So I was talking to a postal aficionado friend about the issues that the USPS is facing. We were having one of those conversations that would have been intelligible to a about 50 people involving the timing of regulators, the implications for policy proposals, the effect on rates, the result for markets, the unintended consequences…then we would change an assumption and cycle through the variables again. Scenario planning for wonks.
This particular colleague and I have been having these conversations for 10 years. The problems of the posts are only getting worse. Much worse.
I always listen to him carefully. I had asked him the most baffling question of all about 5 years ago. “Don’t the customers understand what they are going to do to the postal service, the drive train of their livelihood, if they keep going with these retirement payments?” I had asked.
He said “well you saw it in the reaction to your talk”
[This was a then recent speech about putting the phrase “the regulator shall” into a law. I was arguing that the customers should be careful about what they wished for. If you start a regulator down the path of killing an agency, as the British and others have found, you eventually succeed. And then what?]
He said. “Maybe they don’t care,” to which I replied, “no one is that mad.”
“Maybe you are thinking about this wrong,” my friend suggested. “Maybe they know what’s going to happen and they don’t want to be the last man holding the bag. Maybe risking killing off the institution on which they depend is less of a problem than having it die slowly with enormous debts that they will have to pay off.”
I remember stopping in my tracks with one of those “of course…” thoughts.
So I always listen.
I was explaining that the Senate Governmental Affairs Committee had asked the Postmaster General what he would do with the $75 billion dollars and he answered that if they got the money “they would be OK for a long time.”
I explained in defense of his answer that various Senators had asked him a lot of the same questions and it was late in the afternoon. I knew he had a better answer and he was being more polite than I would have been able to be.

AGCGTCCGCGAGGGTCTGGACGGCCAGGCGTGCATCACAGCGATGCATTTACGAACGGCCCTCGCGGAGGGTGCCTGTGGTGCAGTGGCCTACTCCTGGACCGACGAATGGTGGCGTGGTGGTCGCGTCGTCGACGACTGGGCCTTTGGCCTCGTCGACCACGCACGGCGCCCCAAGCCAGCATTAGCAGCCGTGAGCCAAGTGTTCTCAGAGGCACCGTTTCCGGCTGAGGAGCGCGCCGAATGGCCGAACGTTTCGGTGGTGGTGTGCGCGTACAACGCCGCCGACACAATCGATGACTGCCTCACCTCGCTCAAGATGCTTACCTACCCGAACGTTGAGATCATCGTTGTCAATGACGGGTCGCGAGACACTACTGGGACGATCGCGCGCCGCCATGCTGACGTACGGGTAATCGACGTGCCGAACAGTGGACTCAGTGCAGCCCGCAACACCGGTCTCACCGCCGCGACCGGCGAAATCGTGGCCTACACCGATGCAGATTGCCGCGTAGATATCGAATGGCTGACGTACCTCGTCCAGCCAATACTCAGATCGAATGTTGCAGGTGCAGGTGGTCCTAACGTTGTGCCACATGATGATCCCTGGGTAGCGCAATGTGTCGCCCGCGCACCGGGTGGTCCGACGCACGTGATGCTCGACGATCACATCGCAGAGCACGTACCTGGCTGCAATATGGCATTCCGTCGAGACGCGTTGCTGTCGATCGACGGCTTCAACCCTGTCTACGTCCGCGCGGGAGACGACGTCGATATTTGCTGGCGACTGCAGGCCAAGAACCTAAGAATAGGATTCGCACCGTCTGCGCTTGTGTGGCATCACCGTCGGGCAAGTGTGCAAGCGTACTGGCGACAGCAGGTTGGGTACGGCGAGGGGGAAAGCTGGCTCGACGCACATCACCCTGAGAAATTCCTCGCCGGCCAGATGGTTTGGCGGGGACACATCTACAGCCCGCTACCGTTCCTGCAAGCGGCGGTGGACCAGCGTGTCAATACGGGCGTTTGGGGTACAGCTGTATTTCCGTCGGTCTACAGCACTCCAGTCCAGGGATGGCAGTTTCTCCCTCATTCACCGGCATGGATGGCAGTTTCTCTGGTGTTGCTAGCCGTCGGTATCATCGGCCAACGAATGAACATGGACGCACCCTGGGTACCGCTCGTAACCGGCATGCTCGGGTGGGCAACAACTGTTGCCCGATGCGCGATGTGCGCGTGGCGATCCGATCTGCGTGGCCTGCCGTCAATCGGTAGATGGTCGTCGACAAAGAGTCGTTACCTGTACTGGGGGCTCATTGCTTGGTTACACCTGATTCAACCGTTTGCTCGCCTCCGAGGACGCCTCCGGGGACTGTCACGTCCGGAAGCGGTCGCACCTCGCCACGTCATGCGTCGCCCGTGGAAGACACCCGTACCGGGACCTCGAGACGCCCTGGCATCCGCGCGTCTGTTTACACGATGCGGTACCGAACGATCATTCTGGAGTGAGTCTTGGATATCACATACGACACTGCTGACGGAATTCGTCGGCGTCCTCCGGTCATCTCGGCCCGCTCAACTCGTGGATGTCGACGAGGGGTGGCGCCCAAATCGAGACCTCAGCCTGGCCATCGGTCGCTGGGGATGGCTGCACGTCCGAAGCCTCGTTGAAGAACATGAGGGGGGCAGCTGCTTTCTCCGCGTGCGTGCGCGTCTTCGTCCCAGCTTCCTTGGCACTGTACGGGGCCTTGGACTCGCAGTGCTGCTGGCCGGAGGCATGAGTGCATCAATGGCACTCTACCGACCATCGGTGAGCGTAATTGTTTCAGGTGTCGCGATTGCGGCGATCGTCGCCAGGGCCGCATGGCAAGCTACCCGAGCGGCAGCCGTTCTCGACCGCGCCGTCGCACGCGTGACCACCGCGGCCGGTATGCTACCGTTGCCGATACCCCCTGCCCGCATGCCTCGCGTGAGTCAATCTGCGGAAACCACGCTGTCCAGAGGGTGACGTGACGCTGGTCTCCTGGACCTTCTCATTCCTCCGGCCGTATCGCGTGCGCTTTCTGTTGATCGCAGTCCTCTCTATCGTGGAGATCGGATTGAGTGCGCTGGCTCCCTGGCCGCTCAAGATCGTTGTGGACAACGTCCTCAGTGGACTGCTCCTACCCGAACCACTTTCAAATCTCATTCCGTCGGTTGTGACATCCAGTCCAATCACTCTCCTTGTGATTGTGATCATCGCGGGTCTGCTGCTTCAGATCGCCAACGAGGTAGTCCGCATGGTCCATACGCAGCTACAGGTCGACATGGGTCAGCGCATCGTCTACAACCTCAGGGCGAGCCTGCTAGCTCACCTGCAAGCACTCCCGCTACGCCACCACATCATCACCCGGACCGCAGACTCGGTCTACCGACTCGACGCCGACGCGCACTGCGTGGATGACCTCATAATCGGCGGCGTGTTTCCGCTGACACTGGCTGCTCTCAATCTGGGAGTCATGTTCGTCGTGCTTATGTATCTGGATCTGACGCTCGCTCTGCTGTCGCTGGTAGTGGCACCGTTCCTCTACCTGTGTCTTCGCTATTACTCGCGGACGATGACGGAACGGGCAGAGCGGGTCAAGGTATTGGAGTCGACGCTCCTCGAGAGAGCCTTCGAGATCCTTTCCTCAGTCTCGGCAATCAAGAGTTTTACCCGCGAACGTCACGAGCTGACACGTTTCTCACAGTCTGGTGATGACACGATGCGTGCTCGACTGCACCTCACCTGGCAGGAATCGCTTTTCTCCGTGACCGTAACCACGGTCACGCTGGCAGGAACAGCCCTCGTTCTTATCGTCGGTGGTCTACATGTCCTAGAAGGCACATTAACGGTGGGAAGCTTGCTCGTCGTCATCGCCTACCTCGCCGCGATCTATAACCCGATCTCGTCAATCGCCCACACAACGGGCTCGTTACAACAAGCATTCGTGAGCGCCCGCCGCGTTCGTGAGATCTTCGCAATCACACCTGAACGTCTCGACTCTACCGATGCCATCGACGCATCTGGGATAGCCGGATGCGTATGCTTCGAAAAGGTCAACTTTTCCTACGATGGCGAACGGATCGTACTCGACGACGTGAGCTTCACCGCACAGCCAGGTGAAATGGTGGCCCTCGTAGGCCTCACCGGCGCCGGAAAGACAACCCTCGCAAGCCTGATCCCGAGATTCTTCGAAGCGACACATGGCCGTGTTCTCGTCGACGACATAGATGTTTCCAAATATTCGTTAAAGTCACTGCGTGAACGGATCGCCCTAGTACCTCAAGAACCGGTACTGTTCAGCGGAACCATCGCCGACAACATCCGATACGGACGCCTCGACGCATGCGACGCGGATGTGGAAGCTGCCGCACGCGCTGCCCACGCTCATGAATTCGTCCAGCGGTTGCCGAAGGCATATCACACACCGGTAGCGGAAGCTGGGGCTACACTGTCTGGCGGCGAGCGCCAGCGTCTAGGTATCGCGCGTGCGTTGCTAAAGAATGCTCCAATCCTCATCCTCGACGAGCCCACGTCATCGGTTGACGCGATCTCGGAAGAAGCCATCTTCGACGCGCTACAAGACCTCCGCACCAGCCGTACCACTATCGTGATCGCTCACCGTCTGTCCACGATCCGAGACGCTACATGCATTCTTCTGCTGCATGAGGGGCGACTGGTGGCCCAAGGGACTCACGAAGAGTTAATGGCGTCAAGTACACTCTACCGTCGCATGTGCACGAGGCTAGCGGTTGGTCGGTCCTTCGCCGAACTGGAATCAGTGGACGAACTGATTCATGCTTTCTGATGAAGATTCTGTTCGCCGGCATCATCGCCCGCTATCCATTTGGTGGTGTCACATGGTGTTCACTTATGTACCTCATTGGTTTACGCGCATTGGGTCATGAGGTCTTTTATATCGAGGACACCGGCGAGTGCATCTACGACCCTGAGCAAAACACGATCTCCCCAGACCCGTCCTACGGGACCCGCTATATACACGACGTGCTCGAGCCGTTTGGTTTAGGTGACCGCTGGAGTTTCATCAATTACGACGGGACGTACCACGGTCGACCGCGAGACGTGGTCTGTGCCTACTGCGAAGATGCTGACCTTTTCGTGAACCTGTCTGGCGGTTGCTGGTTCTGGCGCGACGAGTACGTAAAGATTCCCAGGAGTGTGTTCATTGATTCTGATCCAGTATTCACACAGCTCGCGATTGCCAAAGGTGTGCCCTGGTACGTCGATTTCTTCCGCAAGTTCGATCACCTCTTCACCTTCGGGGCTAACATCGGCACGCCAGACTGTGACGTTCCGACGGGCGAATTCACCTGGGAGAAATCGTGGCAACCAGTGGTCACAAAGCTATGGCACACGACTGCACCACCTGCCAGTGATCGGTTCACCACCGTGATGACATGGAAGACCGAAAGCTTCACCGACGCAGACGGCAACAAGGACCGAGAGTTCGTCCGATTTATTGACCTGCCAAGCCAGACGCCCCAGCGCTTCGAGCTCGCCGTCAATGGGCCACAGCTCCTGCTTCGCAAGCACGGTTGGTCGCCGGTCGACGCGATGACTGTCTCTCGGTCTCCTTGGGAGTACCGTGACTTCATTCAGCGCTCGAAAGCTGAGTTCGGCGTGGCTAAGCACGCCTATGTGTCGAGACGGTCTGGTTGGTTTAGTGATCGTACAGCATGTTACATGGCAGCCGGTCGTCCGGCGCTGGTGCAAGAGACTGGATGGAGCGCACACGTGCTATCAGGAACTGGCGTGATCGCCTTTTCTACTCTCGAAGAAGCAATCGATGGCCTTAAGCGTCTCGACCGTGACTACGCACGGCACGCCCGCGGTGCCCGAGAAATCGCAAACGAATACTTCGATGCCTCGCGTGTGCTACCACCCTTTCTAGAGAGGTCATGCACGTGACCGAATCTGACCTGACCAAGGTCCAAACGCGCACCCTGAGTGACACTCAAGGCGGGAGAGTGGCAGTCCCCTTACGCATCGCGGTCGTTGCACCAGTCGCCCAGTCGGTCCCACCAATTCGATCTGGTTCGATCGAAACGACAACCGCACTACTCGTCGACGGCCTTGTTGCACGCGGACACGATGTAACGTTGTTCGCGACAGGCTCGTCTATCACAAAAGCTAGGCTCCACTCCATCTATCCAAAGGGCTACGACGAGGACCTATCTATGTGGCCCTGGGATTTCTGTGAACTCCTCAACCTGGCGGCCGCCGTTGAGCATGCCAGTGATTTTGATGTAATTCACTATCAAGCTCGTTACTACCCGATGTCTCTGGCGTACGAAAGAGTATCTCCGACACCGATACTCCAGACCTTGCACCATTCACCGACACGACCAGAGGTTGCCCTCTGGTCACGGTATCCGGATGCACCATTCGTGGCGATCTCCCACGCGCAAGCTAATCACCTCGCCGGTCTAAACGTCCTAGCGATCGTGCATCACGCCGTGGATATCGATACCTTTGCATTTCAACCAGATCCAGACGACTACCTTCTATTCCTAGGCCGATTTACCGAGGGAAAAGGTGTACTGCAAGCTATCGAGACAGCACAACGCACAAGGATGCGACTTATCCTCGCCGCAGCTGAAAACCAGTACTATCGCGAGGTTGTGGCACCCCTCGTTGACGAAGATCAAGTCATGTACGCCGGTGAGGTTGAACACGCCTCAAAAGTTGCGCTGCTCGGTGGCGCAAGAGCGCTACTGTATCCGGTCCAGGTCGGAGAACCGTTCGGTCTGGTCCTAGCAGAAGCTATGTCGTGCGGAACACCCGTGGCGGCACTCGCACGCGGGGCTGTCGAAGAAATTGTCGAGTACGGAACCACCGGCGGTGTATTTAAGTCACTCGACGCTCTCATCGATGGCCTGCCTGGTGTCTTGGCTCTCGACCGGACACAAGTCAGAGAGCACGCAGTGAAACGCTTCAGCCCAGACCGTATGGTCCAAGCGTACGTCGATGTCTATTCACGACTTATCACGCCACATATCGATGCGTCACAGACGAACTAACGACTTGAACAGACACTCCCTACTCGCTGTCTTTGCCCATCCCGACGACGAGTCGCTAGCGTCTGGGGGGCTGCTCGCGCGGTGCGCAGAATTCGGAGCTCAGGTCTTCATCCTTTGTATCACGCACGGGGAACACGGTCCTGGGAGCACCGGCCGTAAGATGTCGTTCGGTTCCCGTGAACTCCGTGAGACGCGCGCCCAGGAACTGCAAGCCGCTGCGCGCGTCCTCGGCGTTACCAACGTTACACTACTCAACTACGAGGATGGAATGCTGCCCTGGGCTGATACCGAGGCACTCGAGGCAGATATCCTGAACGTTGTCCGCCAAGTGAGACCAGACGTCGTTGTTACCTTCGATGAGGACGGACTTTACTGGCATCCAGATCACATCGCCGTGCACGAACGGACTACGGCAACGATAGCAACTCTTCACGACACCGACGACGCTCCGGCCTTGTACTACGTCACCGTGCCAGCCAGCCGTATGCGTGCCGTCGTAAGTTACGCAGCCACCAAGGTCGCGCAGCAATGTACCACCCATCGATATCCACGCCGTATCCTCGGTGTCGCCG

“Do you think that Snailmail has just jumped the shark? “ he asked and I knew that I was at one of those moments of recognition again, but not for the reason that he might have had in mind.
Jumping the shark refers to the exact moment when you know that something (your television show or anything else) has gone past the peak and its all downhill from here.
From Happy Days
In a 1977 episode that began the fifth season, Henry Winkler (“Fonzie”) water-skis in Santa Monica and encounters a shark. The critics and the fans found this moment to be such a lame effort to save the franchise that they have agreed for years that this was the moment when they knew it was all over.
There is an argument to be made that when an industry can no longer envision how it would spend a windfall, (even if it deserves the windfall) it may well have jumped the shark.
For the record, it’s useful to note that it wasn’t over for Happy Days by a longshot. The studio owned Happy Days and once it ended its prime time run it made the real money in syndication.
Congress and the FCC had sought to protect “local access” by allowing local stations to have prime television time (technically the time just before prime time under what were called the “Broadcast Rules.”) Local affiliates of the Nntworks discovered that they could buy rights to show favorite television shows like Happy Days as “counter programming” to the network television news and make a fortune in advertising sales. The studios may have preferred to have a show end once they had enough episodes of a popular franchise to make serious money in syndication.
The result of this regulatory scheme (the Financial Interest and Syndication Rule’s multibillion dollar syndication market) was no doubt not exactly the consequence that had been intended. But it was in it’s own way a market solution to the question of what should local television affiliate do for the citizen/viewers?
Is the lesson that there is life after jumping the shark and perhaps it’s time to get on with finding out what it is? We can see that the current business model is not likely to be sustainable. The postal service is already going through rapid, even radical change. But so far, all with an effort to preserve the way things have “always been.” Whether they have always been the same is beside the point.
Perhaps its time to anticipate what kind of a national institution we want to see, what services we want it to provide for our democracy and how we will pay for them; especially now that we have seen the shark.